Head Start caseworkers screened 2208 mothers (Figure 1); 781 met depression risk criteria. Of these, 179 were ineligible because the child was expected to leave Head Start within 6 months. Of the remaining 602 mothers, 136 could not be contacted and 129 refused participation. Staff met with the remaining 337 mothers for eligibility determination; of these, 73 met criteria for MDE, 1 had suicidal ideation, and 2 had cognitive limitations, leaving 261 eligible participants. Nine of these declined consent, and 22 were randomly selected to participate in a separate study. We enrolled the remaining 230 mothers (mean [SD] age, 31.4 [7.3] years).
Hispanic mothers constituted most of our sample (152 [66.1%]). Seventy mothers (30.4%) had moderately severe depressive symptoms at baseline. Thirty-three women (14.3%) were taking antidepressant medication; 97 (42.2%) had a history of MDE. None of these baseline measures differed between study groups (Table 1). Although baseline mean depressive symptom scores were balanced between groups (8.11 [5.20] in PSE vs 7.59 [4.38] in usual service groups), the PSE group had a higher proportion of mothers at the QIDS threshold of 14 or greater (23 [20.7%] vs 8 [6.7%]).
The PSE group included 111 mothers. Across 15 PSE providers, the mean caseload size was 7.4 (7.5) clients, with a range from 1 to 26. Of a possible 6 PSE sessions, the mean number completed was 4.64 (2.06); 65 participants (58.6%) completed a full PSE course. Of 54 audiotaped PSE sessions (57 mothers declined audiotaping), 28 met criteria for good model fidelity (≥80% of PSE components delivered), 25 met criteria for excellent fidelity (≥90%), and 1 audiofile was damaged. Problem-solving education providers referred 10 mothers to formal mental health services and responded to possible mental health crises for 13, none of which eventuated in an adverse event. Thirty-seven of 105 PSE participants (35.2%) engaged with specialty mental health services during follow-up compared with 39 of 118 (33.1%) usual service participants (P = .73).
Quiz Ref IDMean composite problem-solving scores in the PSE group changed from 13.04 (2.83) at baseline to 13.55 (2.68) at 6 months and 14.12 (2.79) at 12 months. In the usual service group, they changed from 13.02 (2.63) at baseline to 13.34 (2.38) at 6 months and 13.81 (2.78) at 12 months, amounting to no statistically significant differences across groups (Table 2).
The QIDS scores were missing from 102 of 1380 possible follow-up assessments (7.4%). In the full sample, the mean number of moderately severe symptom elevations in the PSE group was 0.84 (1.39) compared with 1.12 (1.47) in the usual service group; considering a possible 6 outcome assessments, rates were 0.17 (0.28) and 0.28 (0.35), respectively. This difference produced an adjusted incident rate ratio (aIRR) of 0.60 (95% CI, 0.41-0.90) in favor of PSE.
Because we found a significant interaction between study group and baseline QIDS score (group-by-QIDS interaction, P = .03), we conducted stratified analyses to determine the difference in intervention effect among mothers above or below the QIDS threshold of 11 or greater at baseline (Table 3). Quiz Ref IDAmong those below the threshold, PSE exerted a preventive effect on symptom elevations (aIRR, 0.39; 95% CI, 0.21-0.75); however, among those above the threshold, PSE had no effect (aIRR, 1.10; 95% CI, 0.67-1.80).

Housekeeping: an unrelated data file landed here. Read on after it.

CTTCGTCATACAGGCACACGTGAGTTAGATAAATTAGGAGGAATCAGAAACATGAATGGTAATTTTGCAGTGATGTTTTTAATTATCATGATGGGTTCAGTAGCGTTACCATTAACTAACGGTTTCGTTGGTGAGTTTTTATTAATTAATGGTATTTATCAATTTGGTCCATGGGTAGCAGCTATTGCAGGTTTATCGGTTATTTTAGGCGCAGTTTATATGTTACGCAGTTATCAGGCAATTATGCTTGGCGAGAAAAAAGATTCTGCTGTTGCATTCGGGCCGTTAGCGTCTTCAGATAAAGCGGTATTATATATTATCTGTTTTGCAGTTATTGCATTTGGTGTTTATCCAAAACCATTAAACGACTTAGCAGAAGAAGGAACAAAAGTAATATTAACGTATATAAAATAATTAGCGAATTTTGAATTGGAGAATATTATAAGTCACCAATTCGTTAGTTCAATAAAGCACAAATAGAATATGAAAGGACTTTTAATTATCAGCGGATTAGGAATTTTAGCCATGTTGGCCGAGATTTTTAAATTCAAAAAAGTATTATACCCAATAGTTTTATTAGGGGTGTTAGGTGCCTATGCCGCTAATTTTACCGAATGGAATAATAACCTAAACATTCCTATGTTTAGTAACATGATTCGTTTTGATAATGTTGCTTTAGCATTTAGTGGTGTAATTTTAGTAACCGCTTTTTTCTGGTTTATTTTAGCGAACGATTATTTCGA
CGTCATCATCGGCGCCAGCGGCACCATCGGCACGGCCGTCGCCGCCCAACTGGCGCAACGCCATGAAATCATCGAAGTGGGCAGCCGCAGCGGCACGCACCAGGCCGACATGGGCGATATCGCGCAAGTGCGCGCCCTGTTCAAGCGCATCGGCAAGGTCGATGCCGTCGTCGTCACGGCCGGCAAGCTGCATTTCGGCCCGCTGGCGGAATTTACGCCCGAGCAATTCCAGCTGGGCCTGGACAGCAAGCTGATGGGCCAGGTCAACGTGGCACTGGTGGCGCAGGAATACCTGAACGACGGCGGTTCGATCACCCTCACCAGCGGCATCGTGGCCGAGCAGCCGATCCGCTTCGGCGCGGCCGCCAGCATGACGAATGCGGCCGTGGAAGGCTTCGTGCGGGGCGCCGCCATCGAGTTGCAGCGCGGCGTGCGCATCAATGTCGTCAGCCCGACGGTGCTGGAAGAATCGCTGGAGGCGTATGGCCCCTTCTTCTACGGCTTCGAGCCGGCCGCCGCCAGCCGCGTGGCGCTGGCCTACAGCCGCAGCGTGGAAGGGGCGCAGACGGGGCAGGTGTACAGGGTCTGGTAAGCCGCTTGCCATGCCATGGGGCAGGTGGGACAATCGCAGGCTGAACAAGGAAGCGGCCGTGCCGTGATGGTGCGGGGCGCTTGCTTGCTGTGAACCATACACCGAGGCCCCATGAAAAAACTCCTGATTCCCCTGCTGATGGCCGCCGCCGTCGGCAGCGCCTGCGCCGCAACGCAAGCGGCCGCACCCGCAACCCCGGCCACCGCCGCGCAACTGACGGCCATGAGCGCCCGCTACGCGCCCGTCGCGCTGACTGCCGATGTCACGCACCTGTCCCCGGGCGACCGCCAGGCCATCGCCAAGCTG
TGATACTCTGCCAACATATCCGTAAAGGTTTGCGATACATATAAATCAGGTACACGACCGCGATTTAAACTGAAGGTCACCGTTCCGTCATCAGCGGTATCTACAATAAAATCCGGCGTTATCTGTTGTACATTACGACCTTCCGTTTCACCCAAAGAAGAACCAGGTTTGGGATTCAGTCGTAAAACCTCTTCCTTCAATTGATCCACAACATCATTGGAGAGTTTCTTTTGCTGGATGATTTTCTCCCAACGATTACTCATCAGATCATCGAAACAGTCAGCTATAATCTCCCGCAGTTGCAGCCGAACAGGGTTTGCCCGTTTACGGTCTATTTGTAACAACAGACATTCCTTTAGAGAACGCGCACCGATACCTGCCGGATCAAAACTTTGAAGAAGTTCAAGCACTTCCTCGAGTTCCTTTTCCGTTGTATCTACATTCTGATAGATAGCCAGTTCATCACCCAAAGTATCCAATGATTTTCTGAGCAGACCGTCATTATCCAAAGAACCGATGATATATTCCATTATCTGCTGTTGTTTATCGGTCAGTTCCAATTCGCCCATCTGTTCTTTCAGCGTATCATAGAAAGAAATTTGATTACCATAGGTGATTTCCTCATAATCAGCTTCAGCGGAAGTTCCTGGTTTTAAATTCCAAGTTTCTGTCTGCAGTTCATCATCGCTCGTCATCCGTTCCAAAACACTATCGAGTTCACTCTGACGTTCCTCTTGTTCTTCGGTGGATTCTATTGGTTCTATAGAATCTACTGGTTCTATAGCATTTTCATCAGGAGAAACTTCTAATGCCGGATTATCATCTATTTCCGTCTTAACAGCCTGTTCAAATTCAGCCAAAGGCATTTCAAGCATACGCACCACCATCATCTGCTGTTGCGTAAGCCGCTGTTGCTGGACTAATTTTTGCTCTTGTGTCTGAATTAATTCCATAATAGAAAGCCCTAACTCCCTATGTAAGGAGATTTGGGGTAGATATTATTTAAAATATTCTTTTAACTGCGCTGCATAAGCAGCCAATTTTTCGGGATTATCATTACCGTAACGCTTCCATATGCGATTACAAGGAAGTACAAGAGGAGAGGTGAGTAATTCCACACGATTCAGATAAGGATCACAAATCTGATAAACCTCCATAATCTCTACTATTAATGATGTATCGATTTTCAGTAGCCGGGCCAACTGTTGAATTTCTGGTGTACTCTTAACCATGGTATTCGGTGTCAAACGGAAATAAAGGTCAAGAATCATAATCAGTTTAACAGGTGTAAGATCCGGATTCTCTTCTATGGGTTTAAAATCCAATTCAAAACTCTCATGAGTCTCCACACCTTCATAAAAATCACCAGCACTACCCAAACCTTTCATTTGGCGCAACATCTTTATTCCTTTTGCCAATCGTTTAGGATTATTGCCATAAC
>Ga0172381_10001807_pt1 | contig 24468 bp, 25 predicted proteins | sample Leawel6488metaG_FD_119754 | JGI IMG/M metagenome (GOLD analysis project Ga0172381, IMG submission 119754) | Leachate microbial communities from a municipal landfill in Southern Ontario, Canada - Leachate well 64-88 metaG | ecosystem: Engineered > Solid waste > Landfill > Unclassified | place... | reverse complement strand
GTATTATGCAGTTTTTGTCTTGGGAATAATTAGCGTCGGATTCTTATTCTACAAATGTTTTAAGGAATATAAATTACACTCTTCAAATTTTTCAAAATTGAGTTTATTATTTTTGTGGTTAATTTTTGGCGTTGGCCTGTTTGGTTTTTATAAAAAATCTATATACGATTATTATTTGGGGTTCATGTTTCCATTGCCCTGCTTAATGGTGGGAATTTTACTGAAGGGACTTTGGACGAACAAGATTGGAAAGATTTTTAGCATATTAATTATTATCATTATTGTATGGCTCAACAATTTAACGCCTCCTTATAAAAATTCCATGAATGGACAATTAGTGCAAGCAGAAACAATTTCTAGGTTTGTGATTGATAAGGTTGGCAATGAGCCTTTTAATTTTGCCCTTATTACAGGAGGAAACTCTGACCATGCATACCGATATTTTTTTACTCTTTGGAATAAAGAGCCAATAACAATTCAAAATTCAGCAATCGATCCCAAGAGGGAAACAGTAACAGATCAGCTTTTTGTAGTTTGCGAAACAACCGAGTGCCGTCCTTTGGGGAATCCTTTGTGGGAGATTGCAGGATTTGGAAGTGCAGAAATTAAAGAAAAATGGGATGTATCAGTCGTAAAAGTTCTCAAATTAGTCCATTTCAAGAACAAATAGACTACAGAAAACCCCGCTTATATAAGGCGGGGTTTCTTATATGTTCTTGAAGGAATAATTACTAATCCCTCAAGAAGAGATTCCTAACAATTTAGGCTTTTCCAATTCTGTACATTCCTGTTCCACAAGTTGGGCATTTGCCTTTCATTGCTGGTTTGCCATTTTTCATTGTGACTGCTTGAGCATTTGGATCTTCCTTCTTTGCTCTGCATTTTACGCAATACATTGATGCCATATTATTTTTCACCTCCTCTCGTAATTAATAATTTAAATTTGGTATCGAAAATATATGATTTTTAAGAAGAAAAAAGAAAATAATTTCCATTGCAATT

Figure 2A shows Kaplan-Meier curves for the PSE and usual service groups for those under the symptom threshold of 11 or greater at baseline. Cox proportional hazards regression models estimated an adjusted hazard ratio of 0.52 (95% CI, 0.28-0.95) in favor of PSE. We replicated all models using the threshold of 14 or greater for the outcome measure and stratification variable and obtained nearly identical results.
In the full sample, time-averaged depressive symptom scores were lower in the PSE group (5.84 [4.61] vs 6.70 [4.78]), for an adjusted difference in symptom scores of 0.90 (95% CI, 0.09-1.71). However, because of an interaction (P = .08) between study group and baseline QIDS score, we conducted stratified analyses to determine the difference in intervention effect among mothers with and without moderately severe symptoms at baseline (Figure 2B). Among those with scores below the threshold, PSE produced a significant reduction in time-averaged symptom scores (adjusted difference, 1.33; 95% CI, 0.36-2.29); however, among those with scores above the threshold at baseline, PSE produced no significant reduction (adjusted difference, −0.33; 95% CI, −2.10 to 1.44). In all models, the group-by-time interaction terms were nonsignificant.
Quiz Ref IDTwenty-five of 102 PSE participants (24.5%) met MDE criteria during the full follow-up period compared with 32 of 110 usual service participants (29.1%), for an adjusted odds ratio of 0.70 (95% CI, 0.37-1.32). During the final month of the follow-up, 6 of 102 PSE participants (5.9%) met criteria for MDE compared with 12 of 110 usual service participants (10.9%), for an adjusted odds ratio of 0.43 (95% CI, 0.15-1.25).
We found no evidence of variation in outcomes by PSE provider. Imputing missing data did not change our results.